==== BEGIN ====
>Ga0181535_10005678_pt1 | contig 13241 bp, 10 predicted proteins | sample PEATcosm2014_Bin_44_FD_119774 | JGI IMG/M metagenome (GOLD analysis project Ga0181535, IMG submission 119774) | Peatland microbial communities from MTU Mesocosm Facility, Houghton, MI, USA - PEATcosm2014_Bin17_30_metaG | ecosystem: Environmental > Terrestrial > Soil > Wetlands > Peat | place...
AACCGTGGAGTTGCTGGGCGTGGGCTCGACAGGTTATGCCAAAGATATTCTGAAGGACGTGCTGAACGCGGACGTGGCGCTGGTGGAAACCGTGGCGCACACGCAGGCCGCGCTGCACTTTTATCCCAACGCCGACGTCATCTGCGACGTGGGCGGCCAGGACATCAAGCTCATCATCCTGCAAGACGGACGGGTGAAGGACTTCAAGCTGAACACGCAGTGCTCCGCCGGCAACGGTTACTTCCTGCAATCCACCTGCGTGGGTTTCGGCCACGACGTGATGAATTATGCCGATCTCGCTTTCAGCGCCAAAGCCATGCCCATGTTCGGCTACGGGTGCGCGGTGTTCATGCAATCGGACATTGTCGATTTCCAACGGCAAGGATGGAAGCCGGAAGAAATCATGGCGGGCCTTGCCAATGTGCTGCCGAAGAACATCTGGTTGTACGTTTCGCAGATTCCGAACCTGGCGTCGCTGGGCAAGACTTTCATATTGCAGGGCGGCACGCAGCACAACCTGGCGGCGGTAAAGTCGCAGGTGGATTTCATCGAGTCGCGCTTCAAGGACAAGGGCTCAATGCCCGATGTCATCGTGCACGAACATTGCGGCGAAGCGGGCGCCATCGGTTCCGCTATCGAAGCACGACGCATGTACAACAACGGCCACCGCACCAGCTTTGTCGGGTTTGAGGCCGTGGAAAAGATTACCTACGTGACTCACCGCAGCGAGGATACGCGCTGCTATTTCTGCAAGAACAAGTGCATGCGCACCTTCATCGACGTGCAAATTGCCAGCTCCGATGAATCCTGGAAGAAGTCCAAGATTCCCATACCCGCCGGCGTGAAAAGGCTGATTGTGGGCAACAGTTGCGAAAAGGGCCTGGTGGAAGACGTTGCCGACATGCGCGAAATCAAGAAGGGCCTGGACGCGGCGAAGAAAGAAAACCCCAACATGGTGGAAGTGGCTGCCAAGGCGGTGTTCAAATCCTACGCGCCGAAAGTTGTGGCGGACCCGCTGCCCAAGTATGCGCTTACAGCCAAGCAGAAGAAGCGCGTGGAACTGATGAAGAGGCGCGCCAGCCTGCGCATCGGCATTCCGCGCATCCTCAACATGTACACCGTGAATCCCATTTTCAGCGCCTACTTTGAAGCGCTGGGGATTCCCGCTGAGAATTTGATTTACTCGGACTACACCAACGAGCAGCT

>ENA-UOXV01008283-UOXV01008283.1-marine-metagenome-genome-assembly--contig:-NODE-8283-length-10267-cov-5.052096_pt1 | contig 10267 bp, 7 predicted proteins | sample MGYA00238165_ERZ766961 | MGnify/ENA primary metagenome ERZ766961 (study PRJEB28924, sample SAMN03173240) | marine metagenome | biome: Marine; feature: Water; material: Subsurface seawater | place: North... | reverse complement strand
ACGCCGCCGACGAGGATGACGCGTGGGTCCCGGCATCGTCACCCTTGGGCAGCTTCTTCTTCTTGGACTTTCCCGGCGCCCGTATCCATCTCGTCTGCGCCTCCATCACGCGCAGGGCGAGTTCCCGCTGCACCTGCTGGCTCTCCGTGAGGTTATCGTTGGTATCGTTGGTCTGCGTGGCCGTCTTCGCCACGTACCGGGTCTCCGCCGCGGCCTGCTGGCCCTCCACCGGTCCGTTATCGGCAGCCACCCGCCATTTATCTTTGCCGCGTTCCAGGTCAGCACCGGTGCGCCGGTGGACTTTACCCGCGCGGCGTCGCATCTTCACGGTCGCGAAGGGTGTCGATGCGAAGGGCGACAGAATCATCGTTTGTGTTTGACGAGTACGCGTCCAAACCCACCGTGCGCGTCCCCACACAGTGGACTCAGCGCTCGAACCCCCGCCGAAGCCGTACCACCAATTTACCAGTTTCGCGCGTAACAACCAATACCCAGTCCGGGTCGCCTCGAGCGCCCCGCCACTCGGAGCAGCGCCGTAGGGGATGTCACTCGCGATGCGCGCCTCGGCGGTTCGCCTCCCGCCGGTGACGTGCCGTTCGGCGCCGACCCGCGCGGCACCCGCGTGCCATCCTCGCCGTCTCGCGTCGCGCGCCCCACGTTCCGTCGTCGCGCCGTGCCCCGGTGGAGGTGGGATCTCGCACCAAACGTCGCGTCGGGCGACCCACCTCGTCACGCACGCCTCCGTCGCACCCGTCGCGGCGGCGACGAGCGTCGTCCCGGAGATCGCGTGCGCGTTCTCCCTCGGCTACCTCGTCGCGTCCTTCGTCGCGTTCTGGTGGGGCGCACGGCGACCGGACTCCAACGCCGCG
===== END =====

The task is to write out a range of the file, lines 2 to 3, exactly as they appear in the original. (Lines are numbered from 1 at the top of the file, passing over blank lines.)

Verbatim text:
AACCGTGGAGTTGCTGGGCGTGGGCTCGACAGGTTATGCCAAAGATATTCTGAAGGACGTGCTGAACGCGGACGTGGCGCTGGTGGAAACCGTGGCGCACACGCAGGCCGCGCTGCACTTTTATCCCAACGCCGACGTCATCTGCGACGTGGGCGGCCAGGACATCAAGCTCATCATCCTGCAAGACGGACGGGTGAAGGACTTCAAGCTGAACACGCAGTGCTCCGCCGGCAACGGTTACTTCCTGCAATCCACCTGCGTGGGTTTCGGCCACGACGTGATGAATTATGCCGATCTCGCTTTCAGCGCCAAAGCCATGCCCATGTTCGGCTACGGGTGCGCGGTGTTCATGCAATCGGACATTGTCGATTTCCAACGGCAAGGATGGAAGCCGGAAGAAATCATGGCGGGCCTTGCCAATGTGCTGCCGAAGAACATCTGGTTGTACGTTTCGCAGATTCCGAACCTGGCGTCGCTGGGCAAGACTTTCATATTGCAGGGCGGCACGCAGCACAACCTGGCGGCGGTAAAGTCGCAGGTGGATTTCATCGAGTCGCGCTTCAAGGACAAGGGCTCAATGCCCGATGTCATCGTGCACGAACATTGCGGCGAAGCGGGCGCCATCGGTTCCGCTATCGAAGCACGACGCATGTACAACAACGGCCACCGCACCAGCTTTGTCGGGTTTGAGGCCGTGGAAAAGATTACCTACGTGACTCACCGCAGCGAGGATACGCGCTGCTATTTCTGCAAGAACAAGTGCATGCGCACCTTCATCGACGTGCAAATTGCCAGCTCCGATGAATCCTGGAAGAAGTCCAAGATTCCCATACCCGCCGGCGTGAAAAGGCTGATTGTGGGCAACAGTTGCGAAAAGGGCCTGGTGGAAGACGTTGCCGACATGCGCGAAATCAAGAAGGGCCTGGACGCGGCGAAGAAAGAAAACCCCAACATGGTGGAAGTGGCTGCCAAGGCGGTGTTCAAATCCTACGCGCCGAAAGTTGTGGCGGACCCGCTGCCCAAGTATGCGCTTACAGCCAAGCAGAAGAAGCGCGTGGAACTGATGAAGAGGCGCGCCAGCCTGCGCATCGGCATTCCGCGCATCCTCAACATGTACACCGTGAATCCCATTTTCAGCGCCTACTTTGAAGCGCTGGGGATTCCCGCTGAGAATTTGATTTACTCGGACTACACCAACGAGCAGCT

>ENA-UOXV01008283-UOXV01008283.1-marine-metagenome-genome-assembly--contig:-NODE-8283-length-10267-cov-5.052096_pt1 | contig 10267 bp, 7 predicted proteins | sample MGYA00238165_ERZ766961 | MGnify/ENA primary metagenome ERZ766961 (study PRJEB28924, sample SAMN03173240) | marine metagenome | biome: Marine; feature: Water; material: Subsurface seawater | place: North... | reverse complement strand